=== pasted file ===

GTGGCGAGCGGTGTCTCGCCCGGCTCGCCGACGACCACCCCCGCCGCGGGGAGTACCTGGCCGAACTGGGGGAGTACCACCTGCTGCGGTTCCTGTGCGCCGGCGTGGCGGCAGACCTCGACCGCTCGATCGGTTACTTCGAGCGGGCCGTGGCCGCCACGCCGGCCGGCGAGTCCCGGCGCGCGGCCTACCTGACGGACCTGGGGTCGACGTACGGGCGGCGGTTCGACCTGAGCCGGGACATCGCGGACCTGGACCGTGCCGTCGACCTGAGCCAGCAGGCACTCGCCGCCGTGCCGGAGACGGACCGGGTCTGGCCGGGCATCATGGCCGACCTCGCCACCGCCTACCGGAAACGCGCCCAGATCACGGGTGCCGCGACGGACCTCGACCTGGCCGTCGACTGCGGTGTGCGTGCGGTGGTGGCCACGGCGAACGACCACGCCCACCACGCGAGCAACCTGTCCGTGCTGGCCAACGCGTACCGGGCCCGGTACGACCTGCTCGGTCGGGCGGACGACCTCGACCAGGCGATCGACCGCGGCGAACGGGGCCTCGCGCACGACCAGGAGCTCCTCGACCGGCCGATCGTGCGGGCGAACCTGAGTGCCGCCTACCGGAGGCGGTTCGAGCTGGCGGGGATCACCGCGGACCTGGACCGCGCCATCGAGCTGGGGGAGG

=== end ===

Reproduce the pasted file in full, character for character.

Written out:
GTGGCGAGCGGTGTCTCGCCCGGCTCGCCGACGACCACCCCCGCCGCGGGGAGTACCTGGCCGAACTGGGGGAGTACCACCTGCTGCGGTTCCTGTGCGCCGGCGTGGCGGCAGACCTCGACCGCTCGATCGGTTACTTCGAGCGGGCCGTGGCCGCCACGCCGGCCGGCGAGTCCCGGCGCGCGGCCTACCTGACGGACCTGGGGTCGACGTACGGGCGGCGGTTCGACCTGAGCCGGGACATCGCGGACCTGGACCGTGCCGTCGACCTGAGCCAGCAGGCACTCGCCGCCGTGCCGGAGACGGACCGGGTCTGGCCGGGCATCATGGCCGACCTCGCCACCGCCTACCGGAAACGCGCCCAGATCACGGGTGCCGCGACGGACCTCGACCTGGCCGTCGACTGCGGTGTGCGTGCGGTGGTGGCCACGGCGAACGACCACGCCCACCACGCGAGCAACCTGTCCGTGCTGGCCAACGCGTACCGGGCCCGGTACGACCTGCTCGGTCGGGCGGACGACCTCGACCAGGCGATCGACCGCGGCGAACGGGGCCTCGCGCACGACCAGGAGCTCCTCGACCGGCCGATCGTGCGGGCGAACCTGAGTGCCGCCTACCGGAGGCGGTTCGAGCTGGCGGGGATCACCGCGGACCTGGACCGCGCCATCGAGCTGGGGGAGG